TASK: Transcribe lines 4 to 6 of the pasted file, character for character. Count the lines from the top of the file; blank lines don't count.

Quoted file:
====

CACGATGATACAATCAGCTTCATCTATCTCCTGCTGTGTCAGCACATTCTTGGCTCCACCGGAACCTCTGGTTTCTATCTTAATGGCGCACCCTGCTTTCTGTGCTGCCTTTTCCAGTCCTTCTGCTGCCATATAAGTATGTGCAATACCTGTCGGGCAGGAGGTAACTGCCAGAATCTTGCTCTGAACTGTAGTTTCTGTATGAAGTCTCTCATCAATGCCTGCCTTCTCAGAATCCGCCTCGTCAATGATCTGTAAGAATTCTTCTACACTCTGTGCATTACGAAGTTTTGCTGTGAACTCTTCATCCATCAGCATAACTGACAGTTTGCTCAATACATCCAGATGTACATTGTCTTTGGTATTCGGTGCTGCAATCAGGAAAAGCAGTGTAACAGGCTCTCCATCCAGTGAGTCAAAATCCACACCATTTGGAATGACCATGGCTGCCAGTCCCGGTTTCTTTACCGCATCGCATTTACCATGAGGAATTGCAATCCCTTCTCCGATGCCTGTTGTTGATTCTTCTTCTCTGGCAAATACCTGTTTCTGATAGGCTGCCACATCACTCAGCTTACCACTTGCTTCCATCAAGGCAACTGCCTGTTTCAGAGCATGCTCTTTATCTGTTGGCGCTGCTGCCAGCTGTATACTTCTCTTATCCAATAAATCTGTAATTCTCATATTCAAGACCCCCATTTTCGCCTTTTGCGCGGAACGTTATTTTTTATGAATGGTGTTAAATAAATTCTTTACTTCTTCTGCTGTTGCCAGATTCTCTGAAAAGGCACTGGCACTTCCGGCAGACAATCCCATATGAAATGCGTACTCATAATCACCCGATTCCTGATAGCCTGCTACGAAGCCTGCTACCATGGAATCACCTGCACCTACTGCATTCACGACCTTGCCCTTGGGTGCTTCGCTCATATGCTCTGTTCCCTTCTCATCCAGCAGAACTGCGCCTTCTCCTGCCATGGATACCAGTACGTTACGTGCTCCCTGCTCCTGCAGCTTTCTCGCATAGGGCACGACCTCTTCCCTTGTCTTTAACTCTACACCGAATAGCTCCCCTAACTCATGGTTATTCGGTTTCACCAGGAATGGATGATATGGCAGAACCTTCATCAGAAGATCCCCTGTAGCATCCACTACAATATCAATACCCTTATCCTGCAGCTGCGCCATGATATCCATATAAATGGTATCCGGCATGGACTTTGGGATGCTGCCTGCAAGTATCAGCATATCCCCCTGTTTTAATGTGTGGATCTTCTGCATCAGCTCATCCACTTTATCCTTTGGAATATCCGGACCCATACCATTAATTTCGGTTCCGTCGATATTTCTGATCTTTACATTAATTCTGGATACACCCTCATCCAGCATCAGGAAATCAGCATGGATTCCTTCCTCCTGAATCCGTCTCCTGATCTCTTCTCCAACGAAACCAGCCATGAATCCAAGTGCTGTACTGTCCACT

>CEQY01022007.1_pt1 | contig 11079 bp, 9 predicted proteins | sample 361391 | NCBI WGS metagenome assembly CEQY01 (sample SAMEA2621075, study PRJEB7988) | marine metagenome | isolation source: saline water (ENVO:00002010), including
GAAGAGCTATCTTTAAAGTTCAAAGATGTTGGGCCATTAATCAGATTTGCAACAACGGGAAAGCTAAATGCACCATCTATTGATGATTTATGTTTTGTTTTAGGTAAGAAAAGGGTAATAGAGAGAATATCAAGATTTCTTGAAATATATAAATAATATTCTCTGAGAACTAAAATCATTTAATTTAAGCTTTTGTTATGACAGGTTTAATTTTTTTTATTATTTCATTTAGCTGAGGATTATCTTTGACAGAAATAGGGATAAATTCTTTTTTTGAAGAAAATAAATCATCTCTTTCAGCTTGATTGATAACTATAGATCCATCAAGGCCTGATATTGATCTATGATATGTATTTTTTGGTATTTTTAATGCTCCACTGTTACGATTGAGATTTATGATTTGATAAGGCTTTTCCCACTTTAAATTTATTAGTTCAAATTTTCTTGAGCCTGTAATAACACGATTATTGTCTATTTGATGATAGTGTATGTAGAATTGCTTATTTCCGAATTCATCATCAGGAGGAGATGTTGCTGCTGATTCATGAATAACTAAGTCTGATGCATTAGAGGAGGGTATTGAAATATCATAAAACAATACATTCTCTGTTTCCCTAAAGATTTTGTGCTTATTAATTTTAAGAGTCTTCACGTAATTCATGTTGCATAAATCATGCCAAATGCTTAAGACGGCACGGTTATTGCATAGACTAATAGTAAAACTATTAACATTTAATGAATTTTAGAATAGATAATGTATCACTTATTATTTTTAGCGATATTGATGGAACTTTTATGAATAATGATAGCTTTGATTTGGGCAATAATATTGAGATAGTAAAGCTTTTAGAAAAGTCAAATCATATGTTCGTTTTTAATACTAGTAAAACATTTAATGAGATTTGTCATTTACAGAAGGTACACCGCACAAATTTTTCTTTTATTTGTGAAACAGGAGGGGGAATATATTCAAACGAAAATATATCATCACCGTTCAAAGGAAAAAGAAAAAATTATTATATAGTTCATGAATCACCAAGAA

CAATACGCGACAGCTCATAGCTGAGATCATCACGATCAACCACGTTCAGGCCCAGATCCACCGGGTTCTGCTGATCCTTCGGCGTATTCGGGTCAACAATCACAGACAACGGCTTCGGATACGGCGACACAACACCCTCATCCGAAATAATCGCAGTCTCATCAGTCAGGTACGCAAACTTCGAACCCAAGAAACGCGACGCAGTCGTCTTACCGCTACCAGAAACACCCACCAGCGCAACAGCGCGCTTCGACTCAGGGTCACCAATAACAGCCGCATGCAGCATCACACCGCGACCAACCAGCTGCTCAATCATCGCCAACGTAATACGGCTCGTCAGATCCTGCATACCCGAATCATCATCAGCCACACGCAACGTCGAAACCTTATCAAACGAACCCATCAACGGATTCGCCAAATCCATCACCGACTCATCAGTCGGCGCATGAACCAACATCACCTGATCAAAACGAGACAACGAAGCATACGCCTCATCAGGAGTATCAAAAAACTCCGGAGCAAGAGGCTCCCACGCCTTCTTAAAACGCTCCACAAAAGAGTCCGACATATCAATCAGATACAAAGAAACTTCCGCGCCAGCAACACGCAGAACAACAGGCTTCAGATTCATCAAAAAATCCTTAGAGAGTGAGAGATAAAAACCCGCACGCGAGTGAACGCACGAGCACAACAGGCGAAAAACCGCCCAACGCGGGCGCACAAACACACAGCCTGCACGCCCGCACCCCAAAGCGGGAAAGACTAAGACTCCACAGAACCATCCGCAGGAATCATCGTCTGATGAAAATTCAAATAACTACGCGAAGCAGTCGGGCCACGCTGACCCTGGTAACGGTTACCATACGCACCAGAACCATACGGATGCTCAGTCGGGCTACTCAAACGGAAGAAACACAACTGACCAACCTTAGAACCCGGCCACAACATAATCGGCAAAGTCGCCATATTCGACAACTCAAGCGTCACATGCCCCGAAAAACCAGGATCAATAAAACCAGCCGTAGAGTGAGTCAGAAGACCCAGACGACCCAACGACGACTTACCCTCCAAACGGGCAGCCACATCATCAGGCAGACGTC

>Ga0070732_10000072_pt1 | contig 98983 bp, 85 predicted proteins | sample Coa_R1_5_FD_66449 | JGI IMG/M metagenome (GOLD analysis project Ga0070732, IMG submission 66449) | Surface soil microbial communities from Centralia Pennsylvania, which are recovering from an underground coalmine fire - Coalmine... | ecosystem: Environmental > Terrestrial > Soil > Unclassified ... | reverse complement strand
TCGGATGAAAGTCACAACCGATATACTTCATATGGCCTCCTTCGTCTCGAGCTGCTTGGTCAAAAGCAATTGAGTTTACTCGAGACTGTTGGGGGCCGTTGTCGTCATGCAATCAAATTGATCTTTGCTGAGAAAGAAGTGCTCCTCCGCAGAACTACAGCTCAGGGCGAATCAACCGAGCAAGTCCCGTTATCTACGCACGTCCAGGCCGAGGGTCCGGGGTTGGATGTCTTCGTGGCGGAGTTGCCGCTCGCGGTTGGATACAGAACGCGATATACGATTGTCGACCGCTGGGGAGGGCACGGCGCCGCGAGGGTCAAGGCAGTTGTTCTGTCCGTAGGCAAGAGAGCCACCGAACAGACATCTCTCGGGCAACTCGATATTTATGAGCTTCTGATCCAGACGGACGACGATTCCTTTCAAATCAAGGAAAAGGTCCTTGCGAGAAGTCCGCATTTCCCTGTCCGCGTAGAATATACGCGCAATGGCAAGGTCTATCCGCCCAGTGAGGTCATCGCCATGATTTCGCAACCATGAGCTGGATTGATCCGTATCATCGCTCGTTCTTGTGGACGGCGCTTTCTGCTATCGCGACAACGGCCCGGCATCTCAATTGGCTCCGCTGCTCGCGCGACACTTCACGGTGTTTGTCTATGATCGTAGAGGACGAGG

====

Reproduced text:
CAATACGCGACAGCTCATAGCTGAGATCATCACGATCAACCACGTTCAGGCCCAGATCCACCGGGTTCTGCTGATCCTTCGGCGTATTCGGGTCAACAATCACAGACAACGGCTTCGGATACGGCGACACAACACCCTCATCCGAAATAATCGCAGTCTCATCAGTCAGGTACGCAAACTTCGAACCCAAGAAACGCGACGCAGTCGTCTTACCGCTACCAGAAACACCCACCAGCGCAACAGCGCGCTTCGACTCAGGGTCACCAATAACAGCCGCATGCAGCATCACACCGCGACCAACCAGCTGCTCAATCATCGCCAACGTAATACGGCTCGTCAGATCCTGCATACCCGAATCATCATCAGCCACACGCAACGTCGAAACCTTATCAAACGAACCCATCAACGGATTCGCCAAATCCATCACCGACTCATCAGTCGGCGCATGAACCAACATCACCTGATCAAAACGAGACAACGAAGCATACGCCTCATCAGGAGTATCAAAAAACTCCGGAGCAAGAGGCTCCCACGCCTTCTTAAAACGCTCCACAAAAGAGTCCGACATATCAATCAGATACAAAGAAACTTCCGCGCCAGCAACACGCAGAACAACAGGCTTCAGATTCATCAAAAAATCCTTAGAGAGTGAGAGATAAAAACCCGCACGCGAGTGAACGCACGAGCACAACAGGCGAAAAACCGCCCAACGCGGGCGCACAAACACACAGCCTGCACGCCCGCACCCCAAAGCGGGAAAGACTAAGACTCCACAGAACCATCCGCAGGAATCATCGTCTGATGAAAATTCAAATAACTACGCGAAGCAGTCGGGCCACGCTGACCCTGGTAACGGTTACCATACGCACCAGAACCATACGGATGCTCAGTCGGGCTACTCAAACGGAAGAAACACAACTGACCAACCTTAGAACCCGGCCACAACATAATCGGCAAAGTCGCCATATTCGACAACTCAAGCGTCACATGCCCCGAAAAACCAGGATCAATAAAACCAGCCGTAGAGTGAGTCAGAAGACCCAGACGACCCAACGACGACTTACCCTCCAAACGGGCAGCCACATCATCAGGCAGACGTC

>Ga0070732_10000072_pt1 | contig 98983 bp, 85 predicted proteins | sample Coa_R1_5_FD_66449 | JGI IMG/M metagenome (GOLD analysis project Ga0070732, IMG submission 66449) | Surface soil microbial communities from Centralia Pennsylvania, which are recovering from an underground coalmine fire - Coalmine... | ecosystem: Environmental > Terrestrial > Soil > Unclassified ... | reverse complement strand
TCGGATGAAAGTCACAACCGATATACTTCATATGGCCTCCTTCGTCTCGAGCTGCTTGGTCAAAAGCAATTGAGTTTACTCGAGACTGTTGGGGGCCGTTGTCGTCATGCAATCAAATTGATCTTTGCTGAGAAAGAAGTGCTCCTCCGCAGAACTACAGCTCAGGGCGAATCAACCGAGCAAGTCCCGTTATCTACGCACGTCCAGGCCGAGGGTCCGGGGTTGGATGTCTTCGTGGCGGAGTTGCCGCTCGCGGTTGGATACAGAACGCGATATACGATTGTCGACCGCTGGGGAGGGCACGGCGCCGCGAGGGTCAAGGCAGTTGTTCTGTCCGTAGGCAAGAGAGCCACCGAACAGACATCTCTCGGGCAACTCGATATTTATGAGCTTCTGATCCAGACGGACGACGATTCCTTTCAAATCAAGGAAAAGGTCCTTGCGAGAAGTCCGCATTTCCCTGTCCGCGTAGAATATACGCGCAATGGCAAGGTCTATCCGCCCAGTGAGGTCATCGCCATGATTTCGCAACCATGAGCTGGATTGATCCGTATCATCGCTCGTTCTTGTGGACGGCGCTTTCTGCTATCGCGACAACGGCCCGGCATCTCAATTGGCTCCGCTGCTCGCGCGACACTTCACGGTGTTTGTCTATGATCGTAGAGGACGAGG